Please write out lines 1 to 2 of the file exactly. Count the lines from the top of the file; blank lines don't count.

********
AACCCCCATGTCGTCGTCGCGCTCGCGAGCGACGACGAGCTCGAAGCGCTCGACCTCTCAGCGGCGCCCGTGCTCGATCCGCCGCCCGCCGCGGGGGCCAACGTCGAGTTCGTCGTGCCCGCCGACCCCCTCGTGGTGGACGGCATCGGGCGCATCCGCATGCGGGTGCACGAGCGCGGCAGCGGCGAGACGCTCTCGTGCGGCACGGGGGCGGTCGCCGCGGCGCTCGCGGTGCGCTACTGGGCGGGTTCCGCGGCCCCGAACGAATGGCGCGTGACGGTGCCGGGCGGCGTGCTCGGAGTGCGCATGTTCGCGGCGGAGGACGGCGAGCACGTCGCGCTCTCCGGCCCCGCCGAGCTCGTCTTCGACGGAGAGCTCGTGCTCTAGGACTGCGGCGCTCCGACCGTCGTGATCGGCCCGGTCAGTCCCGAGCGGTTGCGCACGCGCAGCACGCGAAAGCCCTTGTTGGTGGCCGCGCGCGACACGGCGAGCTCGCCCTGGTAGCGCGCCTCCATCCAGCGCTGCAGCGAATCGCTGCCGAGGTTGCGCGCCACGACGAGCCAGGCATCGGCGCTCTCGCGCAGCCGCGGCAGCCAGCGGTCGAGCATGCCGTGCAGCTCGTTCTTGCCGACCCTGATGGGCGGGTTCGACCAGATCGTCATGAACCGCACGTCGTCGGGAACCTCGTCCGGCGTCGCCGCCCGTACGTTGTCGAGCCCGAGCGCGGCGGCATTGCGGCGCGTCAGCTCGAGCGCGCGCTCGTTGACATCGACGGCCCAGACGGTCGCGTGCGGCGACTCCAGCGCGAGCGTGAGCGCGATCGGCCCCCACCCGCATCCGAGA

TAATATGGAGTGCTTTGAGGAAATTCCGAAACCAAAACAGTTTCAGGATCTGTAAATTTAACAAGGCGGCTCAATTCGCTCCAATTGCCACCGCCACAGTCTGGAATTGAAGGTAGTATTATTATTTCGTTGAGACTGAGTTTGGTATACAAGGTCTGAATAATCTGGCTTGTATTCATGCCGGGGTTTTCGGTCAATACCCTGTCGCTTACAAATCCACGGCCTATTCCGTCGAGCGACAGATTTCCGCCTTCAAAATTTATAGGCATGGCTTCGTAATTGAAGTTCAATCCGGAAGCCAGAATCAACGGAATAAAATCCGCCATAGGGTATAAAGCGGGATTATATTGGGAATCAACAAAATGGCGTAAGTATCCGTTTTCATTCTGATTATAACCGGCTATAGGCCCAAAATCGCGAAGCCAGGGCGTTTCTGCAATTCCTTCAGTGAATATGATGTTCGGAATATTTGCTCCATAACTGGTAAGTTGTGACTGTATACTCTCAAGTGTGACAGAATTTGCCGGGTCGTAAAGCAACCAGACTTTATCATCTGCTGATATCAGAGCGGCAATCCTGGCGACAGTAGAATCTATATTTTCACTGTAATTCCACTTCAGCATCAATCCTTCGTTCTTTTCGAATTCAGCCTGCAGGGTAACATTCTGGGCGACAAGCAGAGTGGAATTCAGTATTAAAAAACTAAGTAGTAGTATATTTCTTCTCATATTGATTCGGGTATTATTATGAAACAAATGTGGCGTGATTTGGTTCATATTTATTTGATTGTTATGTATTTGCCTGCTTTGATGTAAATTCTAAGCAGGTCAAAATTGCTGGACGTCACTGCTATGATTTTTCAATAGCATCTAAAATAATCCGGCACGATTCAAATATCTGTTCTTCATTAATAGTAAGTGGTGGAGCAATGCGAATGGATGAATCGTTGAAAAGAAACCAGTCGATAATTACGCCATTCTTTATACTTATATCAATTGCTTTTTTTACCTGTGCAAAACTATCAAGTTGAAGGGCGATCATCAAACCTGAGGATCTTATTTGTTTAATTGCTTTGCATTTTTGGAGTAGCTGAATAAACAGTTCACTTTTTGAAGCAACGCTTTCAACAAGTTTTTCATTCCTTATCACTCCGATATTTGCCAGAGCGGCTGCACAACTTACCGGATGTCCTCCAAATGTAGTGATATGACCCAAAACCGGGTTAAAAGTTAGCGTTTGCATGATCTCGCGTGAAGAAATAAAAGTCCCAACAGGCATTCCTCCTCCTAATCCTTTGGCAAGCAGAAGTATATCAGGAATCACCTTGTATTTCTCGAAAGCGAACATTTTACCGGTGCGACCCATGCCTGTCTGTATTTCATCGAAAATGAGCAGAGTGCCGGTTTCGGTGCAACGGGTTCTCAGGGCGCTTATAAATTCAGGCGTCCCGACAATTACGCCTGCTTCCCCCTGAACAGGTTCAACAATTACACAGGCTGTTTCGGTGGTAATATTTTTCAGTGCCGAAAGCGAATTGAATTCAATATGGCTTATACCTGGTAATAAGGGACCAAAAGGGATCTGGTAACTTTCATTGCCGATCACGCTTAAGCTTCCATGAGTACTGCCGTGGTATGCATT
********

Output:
AACCCCCATGTCGTCGTCGCGCTCGCGAGCGACGACGAGCTCGAAGCGCTCGACCTCTCAGCGGCGCCCGTGCTCGATCCGCCGCCCGCCGCGGGGGCCAACGTCGAGTTCGTCGTGCCCGCCGACCCCCTCGTGGTGGACGGCATCGGGCGCATCCGCATGCGGGTGCACGAGCGCGGCAGCGGCGAGACGCTCTCGTGCGGCACGGGGGCGGTCGCCGCGGCGCTCGCGGTGCGCTACTGGGCGGGTTCCGCGGCCCCGAACGAATGGCGCGTGACGGTGCCGGGCGGCGTGCTCGGAGTGCGCATGTTCGCGGCGGAGGACGGCGAGCACGTCGCGCTCTCCGGCCCCGCCGAGCTCGTCTTCGACGGAGAGCTCGTGCTCTAGGACTGCGGCGCTCCGACCGTCGTGATCGGCCCGGTCAGTCCCGAGCGGTTGCGCACGCGCAGCACGCGAAAGCCCTTGTTGGTGGCCGCGCGCGACACGGCGAGCTCGCCCTGGTAGCGCGCCTCCATCCAGCGCTGCAGCGAATCGCTGCCGAGGTTGCGCGCCACGACGAGCCAGGCATCGGCGCTCTCGCGCAGCCGCGGCAGCCAGCGGTCGAGCATGCCGTGCAGCTCGTTCTTGCCGACCCTGATGGGCGGGTTCGACCAGATCGTCATGAACCGCACGTCGTCGGGAACCTCGTCCGGCGTCGCCGCCCGTACGTTGTCGAGCCCGAGCGCGGCGGCATTGCGGCGCGTCAGCTCGAGCGCGCGCTCGTTGACATCGACGGCCCAGACGGTCGCGTGCGGCGACTCCAGCGCGAGCGTGAGCGCGATCGGCCCCCACCCGCATCCGAGA

TAATATGGAGTGCTTTGAGGAAATTCCGAAACCAAAACAGTTTCAGGATCTGTAAATTTAACAAGGCGGCTCAATTCGCTCCAATTGCCACCGCCACAGTCTGGAATTGAAGGTAGTATTATTATTTCGTTGAGACTGAGTTTGGTATACAAGGTCTGAATAATCTGGCTTGTATTCATGCCGGGGTTTTCGGTCAATACCCTGTCGCTTACAAATCCACGGCCTATTCCGTCGAGCGACAGATTTCCGCCTTCAAAATTTATAGGCATGGCTTCGTAATTGAAGTTCAATCCGGAAGCCAGAATCAACGGAATAAAATCCGCCATAGGGTATAAAGCGGGATTATATTGGGAATCAACAAAATGGCGTAAGTATCCGTTTTCATTCTGATTATAACCGGCTATAGGCCCAAAATCGCGAAGCCAGGGCGTTTCTGCAATTCCTTCAGTGAATATGATGTTCGGAATATTTGCTCCATAACTGGTAAGTTGTGACTGTATACTCTCAAGTGTGACAGAATTTGCCGGGTCGTAAAGCAACCAGACTTTATCATCTGCTGATATCAGAGCGGCAATCCTGGCGACAGTAGAATCTATATTTTCACTGTAATTCCACTTCAGCATCAATCCTTCGTTCTTTTCGAATTCAGCCTGCAGGGTAACATTCTGGGCGACAAGCAGAGTGGAATTCAGTATTAAAAAACTAAGTAGTAGTATATTTCTTCTCATATTGATTCGGGTATTATTATGAAACAAATGTGGCGTGATTTGGTTCATATTTATTTGATTGTTATGTATTTGCCTGCTTTGATGTAAATTCTAAGCAGGTCAAAATTGCTGGACGTCACTGCTATGATTTTTCAATAGCATCTAAAATAATCCGGCACGATTCAAATATCTGTTCTTCATTAATAGTAAGTGGTGGAGCAATGCGAATGGATGAATCGTTGAAAAGAAACCAGTCGATAATTACGCCATTCTTTATACTTATATCAATTGCTTTTTTTACCTGTGCAAAACTATCAAGTTGAAGGGCGATCATCAAACCTGAGGATCTTATTTGTTTAATTGCTTTGCATTTTTGGAGTAGCTGAATAAACAGTTCACTTTTTGAAGCAACGCTTTCAACAAGTTTTTCATTCCTTATCACTCCGATATTTGCCAGAGCGGCTGCACAACTTACCGGATGTCCTCCAAATGTAGTGATATGACCCAAAACCGGGTTAAAAGTTAGCGTTTGCATGATCTCGCGTGAAGAAATAAAAGTCCCAACAGGCATTCCTCCTCCTAATCCTTTGGCAAGCAGAAGTATATCAGGAATCACCTTGTATTTCTCGAAAGCGAACATTTTACCGGTGCGACCCATGCCTGTCTGTATTTCATCGAAAATGAGCAGAGTGCCGGTTTCGGTGCAACGGGTTCTCAGGGCGCTTATAAATTCAGGCGTCCCGACAATTACGCCTGCTTCCCCCTGAACAGGTTCAACAATTACACAGGCTGTTTCGGTGGTAATATTTTTCAGTGCCGAAAGCGAATTGAATTCAATATGGCTTATACCTGGTAATAAGGGACCAAAAGGGATCTGGTAACTTTCATTGCCGATCACGCTTAAGCTTCCATGAGTACTGCCGTGGTATGCATT